This post originally appeared on Wisconsin Tai Chi Academy’s blog and is reproduced with permission.
During an in-class discussion on one of Yang’s Principles, Suspend From the Crown, a student asked if this was something that they should apply to everyday life as well. I often tell my students that much of what Tai Chi offers has benefits outside of the practice of Tai Chi; as my Master has often stated, “Tai Chi is not what I do, it’s how I live.” This question and my reflection on it have inspired me to share my own thoughts on how Tai Chi can benefit our lives beyond being a form of exercise.
It’s a symptom of the modern world that many of us live what I would term, ‘compressed lives’. Demands of work, society, family, friends and other extraneous factors tend to ‘weigh’ on us, and unfortunately many of us don’t realise just how ‘compressed’ we are until something in our body starts to fail.
Take a moment for yourself right now to check to see how compressed you are. Are your teeth clenched together? Are your shoulders getting closer to your ears? Are you hunched over your keyboard, tablet, phone? Can you feel tension in your body? Aches or pains? Stiffness? When was the last time you stretched your arms above your head, or out to the side? Or took several deep breaths? Have you done it today? This week?
An important component of Tai Chi practice is the ability to be ‘open’; to open the joints so the energy – qi (chi) – can flow and allow the body to move freely. The idea of Suspend From the Crown, in simplified terms, encourages Tai Chi players to ‘open’ their joints while maintaining a relaxed posture, in effect expanding rather than compressing the body. (To gain a deeper understanding of this as it pertains to Tai Chi, I encourage you to attend one of our classes, or a class near you.)
The concept of ‘expanding’ the body – to decompress – is something we can, and should, apply to everyday life. Tai Chi is one way we can learn to recognise when we are feeling ‘compressed’, however there are others. Go back to those questions I asked at the start. Tension and stress often first manifest physically as a clenched jaw, something that often goes unnoticed until attention is drawn to it. However we can also be ‘compressed’ mentally and spiritually; feeling overwhelmed, unable to order your thoughts, or focus on the task at hand, feeling “out of sorts” and so forth can all be indicators that you are ‘compressed’. You can identify this by taking moments in your day to do a quick self-examination: how do I feel? Physically, mentally and emotionally.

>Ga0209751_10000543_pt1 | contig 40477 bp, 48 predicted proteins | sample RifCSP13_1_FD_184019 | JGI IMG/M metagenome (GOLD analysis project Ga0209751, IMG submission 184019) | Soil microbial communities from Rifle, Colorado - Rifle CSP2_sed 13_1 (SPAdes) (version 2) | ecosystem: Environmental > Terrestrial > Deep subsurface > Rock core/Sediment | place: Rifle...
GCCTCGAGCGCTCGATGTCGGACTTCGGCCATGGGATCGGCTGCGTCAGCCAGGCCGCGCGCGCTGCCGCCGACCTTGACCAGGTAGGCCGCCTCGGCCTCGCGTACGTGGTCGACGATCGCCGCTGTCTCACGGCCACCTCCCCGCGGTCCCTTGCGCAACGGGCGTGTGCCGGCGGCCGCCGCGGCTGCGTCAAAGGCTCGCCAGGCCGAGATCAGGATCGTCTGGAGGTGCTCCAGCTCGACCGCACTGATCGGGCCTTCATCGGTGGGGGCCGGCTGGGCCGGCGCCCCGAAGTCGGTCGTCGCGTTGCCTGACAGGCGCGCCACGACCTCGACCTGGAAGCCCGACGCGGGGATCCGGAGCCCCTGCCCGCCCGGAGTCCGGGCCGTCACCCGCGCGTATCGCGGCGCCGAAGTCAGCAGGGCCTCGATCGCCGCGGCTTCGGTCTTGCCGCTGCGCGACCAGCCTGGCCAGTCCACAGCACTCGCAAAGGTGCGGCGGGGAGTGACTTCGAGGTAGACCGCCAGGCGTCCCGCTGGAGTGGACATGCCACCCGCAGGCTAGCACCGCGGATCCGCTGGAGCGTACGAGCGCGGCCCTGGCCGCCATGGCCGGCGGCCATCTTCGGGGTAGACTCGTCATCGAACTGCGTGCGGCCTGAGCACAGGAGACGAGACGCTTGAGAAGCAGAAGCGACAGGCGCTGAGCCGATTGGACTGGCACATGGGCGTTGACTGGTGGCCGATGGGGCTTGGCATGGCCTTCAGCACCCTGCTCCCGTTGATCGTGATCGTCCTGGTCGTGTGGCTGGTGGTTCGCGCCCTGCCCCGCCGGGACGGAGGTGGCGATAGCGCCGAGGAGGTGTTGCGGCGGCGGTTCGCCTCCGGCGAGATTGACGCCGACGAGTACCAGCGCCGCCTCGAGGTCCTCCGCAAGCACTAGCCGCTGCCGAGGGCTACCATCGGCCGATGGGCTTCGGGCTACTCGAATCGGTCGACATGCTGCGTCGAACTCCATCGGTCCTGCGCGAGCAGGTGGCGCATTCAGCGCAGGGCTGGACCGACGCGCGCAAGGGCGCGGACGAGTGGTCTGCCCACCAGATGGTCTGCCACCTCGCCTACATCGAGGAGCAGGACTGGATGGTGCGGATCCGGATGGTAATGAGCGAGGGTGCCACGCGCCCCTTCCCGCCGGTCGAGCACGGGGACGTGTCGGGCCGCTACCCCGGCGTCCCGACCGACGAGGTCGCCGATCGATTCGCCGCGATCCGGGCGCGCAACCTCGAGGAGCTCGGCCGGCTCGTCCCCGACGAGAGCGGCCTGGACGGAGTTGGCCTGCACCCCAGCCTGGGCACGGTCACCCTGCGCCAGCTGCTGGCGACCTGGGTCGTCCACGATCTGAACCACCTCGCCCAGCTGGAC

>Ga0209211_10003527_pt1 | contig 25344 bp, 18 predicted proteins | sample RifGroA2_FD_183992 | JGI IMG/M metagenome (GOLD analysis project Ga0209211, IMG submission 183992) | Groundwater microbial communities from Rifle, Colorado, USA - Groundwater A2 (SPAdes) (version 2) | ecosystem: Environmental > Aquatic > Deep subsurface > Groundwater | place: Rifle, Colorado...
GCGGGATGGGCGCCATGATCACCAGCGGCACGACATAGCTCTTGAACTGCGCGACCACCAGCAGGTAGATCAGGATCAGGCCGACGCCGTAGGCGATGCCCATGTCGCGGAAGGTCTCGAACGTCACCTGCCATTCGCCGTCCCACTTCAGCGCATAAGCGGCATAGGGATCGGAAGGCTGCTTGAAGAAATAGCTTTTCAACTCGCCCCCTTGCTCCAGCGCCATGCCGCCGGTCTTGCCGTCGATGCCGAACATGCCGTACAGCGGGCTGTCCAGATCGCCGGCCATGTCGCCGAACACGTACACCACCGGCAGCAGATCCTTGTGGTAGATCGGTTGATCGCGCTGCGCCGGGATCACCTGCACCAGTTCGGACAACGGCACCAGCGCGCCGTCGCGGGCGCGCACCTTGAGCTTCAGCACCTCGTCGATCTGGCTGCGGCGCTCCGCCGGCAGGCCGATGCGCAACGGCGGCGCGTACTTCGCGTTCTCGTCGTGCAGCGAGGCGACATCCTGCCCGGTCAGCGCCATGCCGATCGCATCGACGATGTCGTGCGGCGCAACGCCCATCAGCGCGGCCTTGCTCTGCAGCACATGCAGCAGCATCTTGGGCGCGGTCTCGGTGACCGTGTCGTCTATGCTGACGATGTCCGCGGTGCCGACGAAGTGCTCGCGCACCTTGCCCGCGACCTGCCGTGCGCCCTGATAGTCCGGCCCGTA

When you can identify the effects ‘compression’ on yourself, you have the opportunity to do something about it. While I would of course advocate for Tai Chi as a way of decompressing, there are other simple things you can do. Here are three that I recommend:
- Breathe: we take breathing for granted, and so we underestimate its importance in helping us decompress. It only takes a few seconds so there’s no excuses not to do it. I suggest at least one of two methods: take 4 – 6 deep breaths, in and out, without holding the breath at any time; or, take 20 – 30 seconds to just focus on gently breathing in and out continuously, not holding your breath;
- Stretch: this doesn’t have to be vigorous or Yoga-like to be beneficial. Simply stretching your arms above your head and/or out to the side and/or behind you, turning your head gently side to side and/or up and down, even standing from a sitting position can all help to decompress. The important thing is to move, to change the position that you’ve been in, regularly;
- Move: again this doesn’t have to be strenuous or require pain and sweat to be beneficial. The benefits of regular exercise on physical, mental and emotional health are well-documented. While it doesn’t necessarily matter what you do, my suggestion is to make sure it is something that is not related to work/chores/other stressors in your life; make it something you enjoy. For some that might be the gym, for others simply a walk, or some gardening, playing with the kids or dancing in your living room. Whatever it is, make it part of your day.
And of course, as always, I recommend Tai Chi!